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Thursday, 15 October 2015

Thursday, October 15, 2015 Posted by Hari No comments Labels:
Posted by Hari on Thursday, October 15, 2015 with No comments | Labels:

Rise in UK jobs that fail to pay a living wage, now totalling 6m
The Office for National Statistics says there were 6m jobs paying less than the living wage across the UK in 2014, of which more than half were part-time roles. The living wage, an independently set hourly rate, is based on the cost of living and is currently set at £7.85 outside London and £9.15 in the capital. It is higher than the minimum wage, which from October starts at £3.87 for under-18s, rising to £6.70 for workers aged over 21, and above the national living wage announced by George Osborne in the July budget. The ONS said that in London, the proportion of jobs paying less than £9.15 an hour hit 19% in 2014, after remaining stable at around 13% between 2008 and 2010, while in the rest of the UK the proportion below the £7.85-an-hour threshold rose from 21% in April 2012 to 23% in April 2014. Northern Ireland was the country with the most low-paid roles, with 29% of jobs paying below the living wage. In contrast, London, the south-east and Scotland had the fewest low-paid jobs, each with 19%. In retail, the ONS found that 1.5m jobs around the UK paid less than the living wage. Alison Garnham, chief executive of Child Poverty Action Group, said low paid workers were already struggling to get their families out of poverty, and changes to tax credits announced by the government would make matters worse. GUARDIAN

NHS crisis deepens as hospitals rack up £1bn debts in 3 months
The figures, which cover the period April 1 2015 to June 30 2015, show hospitals running up a combined deficit of £930m, with more than three in every four hospitals unable to balance their books. The main reason cited by hospitals for overspending was higher than expected pay costs due to an over-reliance on expensive agency staff to raise nurse numbers. The Healthcare Financial Management Association (HFMA), which represents finance directors, said it had been “182 days since the government vowed to inject £8bn of much-needed extra funding into the NHS and we still await confirmation as to where and when this investment will be made”. The British Medical Association described the deficits as “staggering” and said the NHS was facing “a funding crisis the likes of which we have never seen”. BMA representative Dr Ian Wilson said the extra funding promised by the government was “barely enough for the NHS to stand still. The result is a health service that is buckling at the seams, relying on emergency bailouts and with no real solution to the £22bn funding gap facing it”. “With winter just around the corner, there is a real risk to the quality of patient care as pressure on services and staff will only intensify,” added Dr Wilson. The data, covering all hospitals — including foundation trusts, which are generally regarded as the service’s higher performers — will test George Osborne’s determination to avoid a further bailout for the service. FINANCIAL TIMES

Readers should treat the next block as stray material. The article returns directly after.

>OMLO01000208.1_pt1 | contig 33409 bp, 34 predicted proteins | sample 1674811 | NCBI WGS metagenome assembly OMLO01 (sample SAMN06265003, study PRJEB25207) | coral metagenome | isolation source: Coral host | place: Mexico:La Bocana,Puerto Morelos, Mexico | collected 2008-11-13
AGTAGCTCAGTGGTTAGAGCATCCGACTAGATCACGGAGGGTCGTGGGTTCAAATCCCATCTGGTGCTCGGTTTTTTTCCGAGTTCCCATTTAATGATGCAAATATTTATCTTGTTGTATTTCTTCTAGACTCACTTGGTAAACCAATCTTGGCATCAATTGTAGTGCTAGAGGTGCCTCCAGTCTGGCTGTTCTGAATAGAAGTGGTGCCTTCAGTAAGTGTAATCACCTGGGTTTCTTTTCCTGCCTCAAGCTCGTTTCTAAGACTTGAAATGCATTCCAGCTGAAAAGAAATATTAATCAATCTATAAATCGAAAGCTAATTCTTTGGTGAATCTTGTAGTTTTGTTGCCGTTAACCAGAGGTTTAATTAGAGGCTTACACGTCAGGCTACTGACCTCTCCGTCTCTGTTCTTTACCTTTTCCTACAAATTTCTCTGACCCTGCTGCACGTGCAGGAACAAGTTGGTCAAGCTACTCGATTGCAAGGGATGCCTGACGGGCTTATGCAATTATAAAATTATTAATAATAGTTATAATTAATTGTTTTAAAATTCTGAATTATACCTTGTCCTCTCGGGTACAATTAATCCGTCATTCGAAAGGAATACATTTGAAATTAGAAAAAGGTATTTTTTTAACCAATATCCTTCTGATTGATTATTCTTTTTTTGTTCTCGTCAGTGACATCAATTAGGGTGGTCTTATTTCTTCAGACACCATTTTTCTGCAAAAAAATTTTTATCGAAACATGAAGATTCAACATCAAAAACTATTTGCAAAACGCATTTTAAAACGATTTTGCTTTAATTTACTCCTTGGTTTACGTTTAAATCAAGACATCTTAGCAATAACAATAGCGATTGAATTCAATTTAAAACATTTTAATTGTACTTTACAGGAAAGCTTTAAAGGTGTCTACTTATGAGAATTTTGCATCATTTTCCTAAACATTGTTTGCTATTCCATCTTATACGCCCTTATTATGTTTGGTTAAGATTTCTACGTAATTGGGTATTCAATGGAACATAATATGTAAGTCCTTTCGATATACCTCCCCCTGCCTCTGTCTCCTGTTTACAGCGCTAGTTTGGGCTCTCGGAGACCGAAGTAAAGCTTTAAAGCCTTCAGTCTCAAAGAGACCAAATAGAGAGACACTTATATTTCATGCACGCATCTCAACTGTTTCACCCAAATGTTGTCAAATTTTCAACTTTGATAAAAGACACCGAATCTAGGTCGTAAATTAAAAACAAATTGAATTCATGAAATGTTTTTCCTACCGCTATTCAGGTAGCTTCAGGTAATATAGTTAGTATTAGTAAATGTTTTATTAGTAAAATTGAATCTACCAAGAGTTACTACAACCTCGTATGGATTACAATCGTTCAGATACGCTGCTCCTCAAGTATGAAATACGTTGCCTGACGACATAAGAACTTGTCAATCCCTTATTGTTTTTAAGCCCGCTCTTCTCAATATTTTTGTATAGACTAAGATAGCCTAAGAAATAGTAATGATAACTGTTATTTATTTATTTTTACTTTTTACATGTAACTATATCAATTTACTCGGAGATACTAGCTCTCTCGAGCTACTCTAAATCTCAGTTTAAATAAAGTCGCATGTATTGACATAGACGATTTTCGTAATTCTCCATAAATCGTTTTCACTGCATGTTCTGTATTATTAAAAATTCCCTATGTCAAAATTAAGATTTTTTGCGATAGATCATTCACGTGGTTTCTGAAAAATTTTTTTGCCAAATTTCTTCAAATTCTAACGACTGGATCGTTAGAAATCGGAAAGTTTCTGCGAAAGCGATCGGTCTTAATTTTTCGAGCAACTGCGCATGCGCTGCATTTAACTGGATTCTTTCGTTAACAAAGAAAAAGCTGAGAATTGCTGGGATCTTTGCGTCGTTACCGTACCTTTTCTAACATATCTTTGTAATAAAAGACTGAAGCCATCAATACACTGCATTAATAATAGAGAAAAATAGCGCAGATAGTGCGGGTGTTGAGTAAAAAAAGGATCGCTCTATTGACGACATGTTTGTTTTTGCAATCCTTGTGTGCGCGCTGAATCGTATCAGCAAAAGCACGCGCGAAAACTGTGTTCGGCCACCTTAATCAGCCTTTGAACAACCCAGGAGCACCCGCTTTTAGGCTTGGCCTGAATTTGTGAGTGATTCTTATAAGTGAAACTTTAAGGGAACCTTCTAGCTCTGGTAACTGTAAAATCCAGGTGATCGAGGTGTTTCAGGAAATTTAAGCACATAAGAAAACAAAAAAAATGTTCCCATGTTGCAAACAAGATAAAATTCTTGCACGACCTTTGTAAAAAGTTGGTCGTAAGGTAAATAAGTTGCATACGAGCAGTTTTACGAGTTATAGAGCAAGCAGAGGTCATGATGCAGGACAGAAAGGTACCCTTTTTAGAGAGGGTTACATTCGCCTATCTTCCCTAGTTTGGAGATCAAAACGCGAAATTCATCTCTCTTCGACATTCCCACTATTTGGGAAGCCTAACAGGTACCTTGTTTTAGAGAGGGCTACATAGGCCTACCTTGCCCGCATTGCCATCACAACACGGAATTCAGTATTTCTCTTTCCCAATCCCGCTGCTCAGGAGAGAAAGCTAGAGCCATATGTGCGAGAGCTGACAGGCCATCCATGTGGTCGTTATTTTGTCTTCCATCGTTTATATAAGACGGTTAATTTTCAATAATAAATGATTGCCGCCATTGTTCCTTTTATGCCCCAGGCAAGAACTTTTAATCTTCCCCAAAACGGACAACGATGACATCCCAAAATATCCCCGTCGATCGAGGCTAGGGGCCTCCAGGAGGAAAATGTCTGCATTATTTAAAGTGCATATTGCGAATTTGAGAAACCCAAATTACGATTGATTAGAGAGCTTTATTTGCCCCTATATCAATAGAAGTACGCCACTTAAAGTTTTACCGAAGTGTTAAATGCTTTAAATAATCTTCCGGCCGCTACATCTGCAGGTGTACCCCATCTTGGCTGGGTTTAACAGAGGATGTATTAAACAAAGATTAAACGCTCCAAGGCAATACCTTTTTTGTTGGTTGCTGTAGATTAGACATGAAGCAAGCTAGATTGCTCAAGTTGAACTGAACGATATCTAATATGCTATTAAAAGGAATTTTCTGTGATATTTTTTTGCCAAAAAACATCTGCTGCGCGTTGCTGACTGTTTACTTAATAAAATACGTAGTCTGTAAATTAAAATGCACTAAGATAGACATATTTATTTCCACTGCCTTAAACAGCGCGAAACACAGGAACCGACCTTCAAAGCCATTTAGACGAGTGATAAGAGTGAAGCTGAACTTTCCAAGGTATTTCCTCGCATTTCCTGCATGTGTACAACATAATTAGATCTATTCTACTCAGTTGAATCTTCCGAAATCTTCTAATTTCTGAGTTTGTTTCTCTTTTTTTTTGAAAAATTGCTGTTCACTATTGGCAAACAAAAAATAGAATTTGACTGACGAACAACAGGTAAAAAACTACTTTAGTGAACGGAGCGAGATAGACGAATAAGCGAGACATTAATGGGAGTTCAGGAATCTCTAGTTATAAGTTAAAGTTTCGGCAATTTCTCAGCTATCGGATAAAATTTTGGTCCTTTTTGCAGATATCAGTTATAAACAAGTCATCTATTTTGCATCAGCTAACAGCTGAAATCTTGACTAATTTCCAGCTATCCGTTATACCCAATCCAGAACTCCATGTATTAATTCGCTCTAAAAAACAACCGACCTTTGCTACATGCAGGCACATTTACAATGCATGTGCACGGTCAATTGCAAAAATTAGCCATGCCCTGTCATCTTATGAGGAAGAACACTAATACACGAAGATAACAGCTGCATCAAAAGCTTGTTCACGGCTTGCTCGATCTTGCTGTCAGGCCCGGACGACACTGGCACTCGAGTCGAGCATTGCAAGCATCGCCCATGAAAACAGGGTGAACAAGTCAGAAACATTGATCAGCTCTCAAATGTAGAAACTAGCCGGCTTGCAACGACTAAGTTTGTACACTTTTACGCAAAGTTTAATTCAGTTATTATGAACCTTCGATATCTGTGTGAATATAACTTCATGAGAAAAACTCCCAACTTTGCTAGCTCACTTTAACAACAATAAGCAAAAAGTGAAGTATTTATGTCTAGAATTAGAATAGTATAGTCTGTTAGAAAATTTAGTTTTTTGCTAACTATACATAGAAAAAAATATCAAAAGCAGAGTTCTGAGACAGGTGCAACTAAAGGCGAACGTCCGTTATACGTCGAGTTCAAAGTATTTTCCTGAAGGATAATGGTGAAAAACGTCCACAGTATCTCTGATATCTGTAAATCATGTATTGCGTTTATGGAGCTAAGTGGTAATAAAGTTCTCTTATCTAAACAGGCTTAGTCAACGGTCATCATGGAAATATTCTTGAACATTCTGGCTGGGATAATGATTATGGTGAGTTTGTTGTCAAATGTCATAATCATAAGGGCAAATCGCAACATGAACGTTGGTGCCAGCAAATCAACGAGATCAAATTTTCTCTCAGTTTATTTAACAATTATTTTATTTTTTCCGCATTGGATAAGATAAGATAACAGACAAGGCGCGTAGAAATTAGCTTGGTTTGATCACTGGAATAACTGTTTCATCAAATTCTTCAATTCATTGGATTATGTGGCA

Half of world's wealth now in hands of 1% of population
The middle classes have been squeezed at the expense of the very rich, according to research by Credit Suisse, which also finds that for the first time, there are more individuals in the middle classes in China – 109m – than the 92m in the US. Tidjane Thiam, the chief executive of Credit Suisse, said: “Middle class wealth has grown at a slower pace than wealth at the top end. This has reversed the pre-crisis trend which saw the share of middle-class wealth remaining fairly stable over time.” The report shows that a person needs only $3,210 (£2,100) to be in the wealthiest 50% of world citizens. About $68,800 secures a place in the top 10%, while the top 1% have more than $759,900. The report defines wealth as the value of assets including property and stock market investments, but excludes debt. About 3.4 bn people – just over 70% of the global adult population – have wealth of less than $10,000. A further 1bn – a fifth of the world’s population – are in the $10,000-$100,000 range. Each of the remaining 383m adults – 8% of the population – has wealth of more than $100,000. This number includes about 34m US dollar millionaires. About 123,800 individuals of these have more than $50m, and nearly 45,000 have more than $100m. The UK has the third-highest number of these “ultra-high net worth” individuals. A year ago, the the UK had been singled out as the only country in the G7 where inequality had risen this century. In this year’s report, the authors say:  “[In the UK] wealth inequality has risen since 2000, as the gap in wealth per adult between the lower segment and rest of the population has increased.” GUARDIAN